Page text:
Category Archives: Food

Recipe: Senate Gruel

A little over a decade ago, I was a fresh-out-of-college kid working the front desk in a Senate office and someone new to “the South.”

Having been used to staying up late at the bar where I had previously worked, coming into the office for an 8:00 a.m. shift was a drastic lifestyle change for me. So, making breakfast was a bit of an afterthought, as I had just hoped to get into the office by at least 7:45 so I could get the office up and running.

Luckily, the U.S. Senate has a cafeteria that’s open early. Before it was privatized, it had a decent buffet for breakfast but with a largely southern flair. Which is where I began my appreciation of grits.

One morning I decided to add some corned beef hash (a favorite of my grandpa’s) to the mix. Then I started adding hot sauce… lots of Texas Pete.

After a few breakfasts I started mixing it all together and calling it the “Senate Gruel.”

It looks disgusting. It’s terrible for you. It is delicious.

Periodically, I make it at home and wanted to share the recipe with you.

Serving Size: One

Ingredients:

  • 1/2 can of corned beef hash
  • 1 serving of grits (usually 3 tbsp of the instant grits)
  • 1 slice American cheese (can use cheddar but it gets stringy)
  • salt & pepper to taste
  • 1 tsp of butter or margarine
  • 4 tbsp of Texas Pete hot sauce

Prep:

  1. In cast iron skillet, fry the hash until crispy. (The Senate baked theirs in a tray… which is more time consuming but good for large amounts.)
  2. In a pot, cook the instant grits.
  3. On a plate, place the slice of American cheese on the plate.
  4. Place the grits over the cheese and add butter, salt, and pepper.
  5. Add the corned beef hash, hot sauce, more salt and pepper.
  6. Mix thoroughly.

Good Night, Habanero Ranch

My favorite McNugget dipping sauce is being put out to pasture, at least locally. After securing my six free McNuggets from a recent Nationals win, I was told they’d no longer be carrying the deliciously spicy habanero ranch dipping sauce.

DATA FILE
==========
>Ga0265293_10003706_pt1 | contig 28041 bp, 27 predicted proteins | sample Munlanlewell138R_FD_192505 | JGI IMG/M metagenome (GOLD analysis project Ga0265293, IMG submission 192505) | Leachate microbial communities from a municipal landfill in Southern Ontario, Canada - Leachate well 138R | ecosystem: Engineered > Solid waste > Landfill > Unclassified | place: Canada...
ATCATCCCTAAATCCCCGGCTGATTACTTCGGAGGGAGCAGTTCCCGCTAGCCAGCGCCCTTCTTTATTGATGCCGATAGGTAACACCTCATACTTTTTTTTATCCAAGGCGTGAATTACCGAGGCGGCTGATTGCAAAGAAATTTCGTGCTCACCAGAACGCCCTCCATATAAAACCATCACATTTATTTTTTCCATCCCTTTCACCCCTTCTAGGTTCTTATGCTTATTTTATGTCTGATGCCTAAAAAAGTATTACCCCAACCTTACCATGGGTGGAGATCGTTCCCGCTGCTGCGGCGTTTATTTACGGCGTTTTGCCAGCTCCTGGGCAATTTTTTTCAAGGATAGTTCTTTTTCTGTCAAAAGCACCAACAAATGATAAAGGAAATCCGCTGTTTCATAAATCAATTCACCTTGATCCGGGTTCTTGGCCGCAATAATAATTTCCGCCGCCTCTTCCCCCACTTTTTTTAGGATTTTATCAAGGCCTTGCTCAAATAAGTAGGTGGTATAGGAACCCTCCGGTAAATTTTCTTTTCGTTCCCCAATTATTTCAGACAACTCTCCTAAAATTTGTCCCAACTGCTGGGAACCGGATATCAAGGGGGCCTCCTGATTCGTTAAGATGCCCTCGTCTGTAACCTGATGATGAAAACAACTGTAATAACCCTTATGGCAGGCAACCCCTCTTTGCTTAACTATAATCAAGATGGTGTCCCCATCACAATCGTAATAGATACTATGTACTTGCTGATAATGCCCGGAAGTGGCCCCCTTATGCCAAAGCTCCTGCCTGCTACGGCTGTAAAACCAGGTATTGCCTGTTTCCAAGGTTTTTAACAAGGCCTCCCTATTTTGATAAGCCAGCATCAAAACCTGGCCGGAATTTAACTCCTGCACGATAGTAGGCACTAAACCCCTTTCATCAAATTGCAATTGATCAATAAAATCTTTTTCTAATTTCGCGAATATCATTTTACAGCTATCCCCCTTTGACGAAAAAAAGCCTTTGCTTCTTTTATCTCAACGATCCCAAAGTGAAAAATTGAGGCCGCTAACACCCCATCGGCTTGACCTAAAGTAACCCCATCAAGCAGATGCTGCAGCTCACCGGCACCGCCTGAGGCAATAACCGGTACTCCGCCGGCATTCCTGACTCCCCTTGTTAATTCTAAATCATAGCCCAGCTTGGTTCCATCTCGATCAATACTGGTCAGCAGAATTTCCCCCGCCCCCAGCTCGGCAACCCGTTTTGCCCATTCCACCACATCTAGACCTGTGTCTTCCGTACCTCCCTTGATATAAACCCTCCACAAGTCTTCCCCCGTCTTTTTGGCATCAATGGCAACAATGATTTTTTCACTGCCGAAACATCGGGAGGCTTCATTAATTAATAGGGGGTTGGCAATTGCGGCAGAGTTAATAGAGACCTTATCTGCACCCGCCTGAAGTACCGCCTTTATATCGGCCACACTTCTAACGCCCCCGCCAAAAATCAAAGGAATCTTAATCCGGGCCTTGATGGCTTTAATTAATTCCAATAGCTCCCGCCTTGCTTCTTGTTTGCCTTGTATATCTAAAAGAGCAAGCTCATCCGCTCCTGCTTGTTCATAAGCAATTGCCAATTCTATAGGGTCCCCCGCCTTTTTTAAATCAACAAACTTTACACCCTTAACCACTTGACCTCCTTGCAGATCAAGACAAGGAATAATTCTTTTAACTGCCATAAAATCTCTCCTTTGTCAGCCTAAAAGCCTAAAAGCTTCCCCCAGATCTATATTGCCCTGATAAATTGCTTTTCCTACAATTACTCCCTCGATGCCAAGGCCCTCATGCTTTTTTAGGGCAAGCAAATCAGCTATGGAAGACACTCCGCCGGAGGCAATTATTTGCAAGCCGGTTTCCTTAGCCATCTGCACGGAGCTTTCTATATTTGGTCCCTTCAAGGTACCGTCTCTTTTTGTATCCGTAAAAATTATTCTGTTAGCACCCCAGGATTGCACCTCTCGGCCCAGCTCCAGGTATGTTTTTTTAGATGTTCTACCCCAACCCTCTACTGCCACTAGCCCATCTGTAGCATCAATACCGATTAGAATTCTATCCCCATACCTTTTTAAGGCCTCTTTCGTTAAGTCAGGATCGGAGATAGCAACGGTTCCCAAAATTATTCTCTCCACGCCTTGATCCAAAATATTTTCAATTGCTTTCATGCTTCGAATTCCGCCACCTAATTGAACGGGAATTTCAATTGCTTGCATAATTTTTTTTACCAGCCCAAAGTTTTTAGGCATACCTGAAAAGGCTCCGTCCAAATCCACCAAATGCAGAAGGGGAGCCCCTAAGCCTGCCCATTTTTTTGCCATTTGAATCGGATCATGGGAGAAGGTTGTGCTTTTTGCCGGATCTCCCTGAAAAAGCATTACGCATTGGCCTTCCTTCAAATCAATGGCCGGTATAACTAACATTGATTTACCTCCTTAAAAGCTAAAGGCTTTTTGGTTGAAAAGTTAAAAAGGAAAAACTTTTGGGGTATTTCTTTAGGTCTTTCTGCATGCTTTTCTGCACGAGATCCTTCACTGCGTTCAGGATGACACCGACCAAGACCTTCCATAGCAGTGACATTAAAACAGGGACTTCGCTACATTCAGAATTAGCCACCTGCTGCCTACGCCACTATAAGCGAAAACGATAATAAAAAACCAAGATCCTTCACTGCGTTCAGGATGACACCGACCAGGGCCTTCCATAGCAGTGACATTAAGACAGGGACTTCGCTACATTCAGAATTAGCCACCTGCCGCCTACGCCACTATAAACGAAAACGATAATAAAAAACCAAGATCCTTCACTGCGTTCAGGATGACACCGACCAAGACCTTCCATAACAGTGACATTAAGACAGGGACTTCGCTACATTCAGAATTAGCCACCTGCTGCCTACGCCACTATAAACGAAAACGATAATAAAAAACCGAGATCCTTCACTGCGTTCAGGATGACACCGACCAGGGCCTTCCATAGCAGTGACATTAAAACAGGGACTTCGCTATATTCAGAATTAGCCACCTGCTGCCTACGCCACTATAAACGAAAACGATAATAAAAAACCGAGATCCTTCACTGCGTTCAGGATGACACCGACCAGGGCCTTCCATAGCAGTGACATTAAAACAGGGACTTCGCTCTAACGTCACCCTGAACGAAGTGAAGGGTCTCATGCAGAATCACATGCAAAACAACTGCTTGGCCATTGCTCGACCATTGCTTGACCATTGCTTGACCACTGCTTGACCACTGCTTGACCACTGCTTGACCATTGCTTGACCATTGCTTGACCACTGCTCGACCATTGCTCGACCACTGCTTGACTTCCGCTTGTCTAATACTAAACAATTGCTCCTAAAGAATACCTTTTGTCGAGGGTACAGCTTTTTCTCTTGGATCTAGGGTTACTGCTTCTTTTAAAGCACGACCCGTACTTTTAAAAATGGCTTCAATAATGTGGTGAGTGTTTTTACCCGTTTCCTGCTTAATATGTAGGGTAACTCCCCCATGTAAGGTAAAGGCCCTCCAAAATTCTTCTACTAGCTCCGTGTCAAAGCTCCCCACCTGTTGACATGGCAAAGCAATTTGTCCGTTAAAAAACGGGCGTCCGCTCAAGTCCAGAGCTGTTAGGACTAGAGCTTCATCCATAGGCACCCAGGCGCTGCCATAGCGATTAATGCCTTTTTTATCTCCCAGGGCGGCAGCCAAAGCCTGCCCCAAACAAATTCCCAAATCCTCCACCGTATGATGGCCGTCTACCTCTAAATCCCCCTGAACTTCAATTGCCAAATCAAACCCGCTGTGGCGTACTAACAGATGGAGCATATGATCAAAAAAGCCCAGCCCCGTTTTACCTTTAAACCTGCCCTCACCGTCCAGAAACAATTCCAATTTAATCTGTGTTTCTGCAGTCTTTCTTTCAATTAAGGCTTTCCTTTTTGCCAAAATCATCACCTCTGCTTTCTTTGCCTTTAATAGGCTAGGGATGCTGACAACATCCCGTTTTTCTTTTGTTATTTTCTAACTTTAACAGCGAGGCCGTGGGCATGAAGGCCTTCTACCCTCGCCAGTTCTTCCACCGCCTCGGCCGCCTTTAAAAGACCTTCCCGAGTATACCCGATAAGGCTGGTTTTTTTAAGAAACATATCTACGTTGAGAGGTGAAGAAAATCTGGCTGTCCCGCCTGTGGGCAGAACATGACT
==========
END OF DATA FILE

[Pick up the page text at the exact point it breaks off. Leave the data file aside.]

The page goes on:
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So, if you’re out in the DMV and can score some habanero ranch in the coming days, be sure to say goodbye.

I asked McDonald’s about my habanero ranch reserve and how long I could sit on it. I’ll update if they reply.

RIP, habanero ranch. You’ll be missed.

UPDATE:

Around the same time, film maker and activist Michael Moore confirmed that he is a Cheetos neocon:

UPDATE 2: Caleb Brown shares this appropriate song for remembrance:

Friday Brunch Burger

At my place of employment, we put out a magazine once a week. And those of us who work on the production side have to stay there pretty late getting it to the printer. Like 1 a.m. late. And then there’s all of the little tasks you have to accomplish after everything has been sent where it needs to go.

As a result, you’ll get home after 1, and since you’re already caffeinated, after an episode of Jeopardy! and the Blacklist, it’ll be 3 before you’re asleep.

So, on Fridays. You sleep in. You’re groggy. When you wake up, you want comfort food.

Here’s my latest creation, the Friday Brunch Burger.

Ingredients:

  • 1 Egg
  • Powdered seasoning of choice (Old Bay, Tony Chachere’s, Lawry’s, Cavender’s, etc.)
  • 1 Hamburger Patty (or fresh ground beef equivalent.)
  • 1 slice American Cheese
  • Ciabatta Bun
  • 1 tsp Buffalo Wing Sauce (Hot sauce is OK as a substitute.)
  • 1 tsp Steak Sauce (A1 or similar.)

Directions:

  1. Toast the ciabatta bun in a toaster or toaster oven while frying the egg in a skillet. Season egg appropriately.
  2. Place the cheese on the fried egg and set on a plate.
  3. Fry up the burger and season appropriately.
  4. Mix Buffalo and Steak sauce in cup while frying burger.
  5. When complete, stack together, pour on the sauce, and enjoy.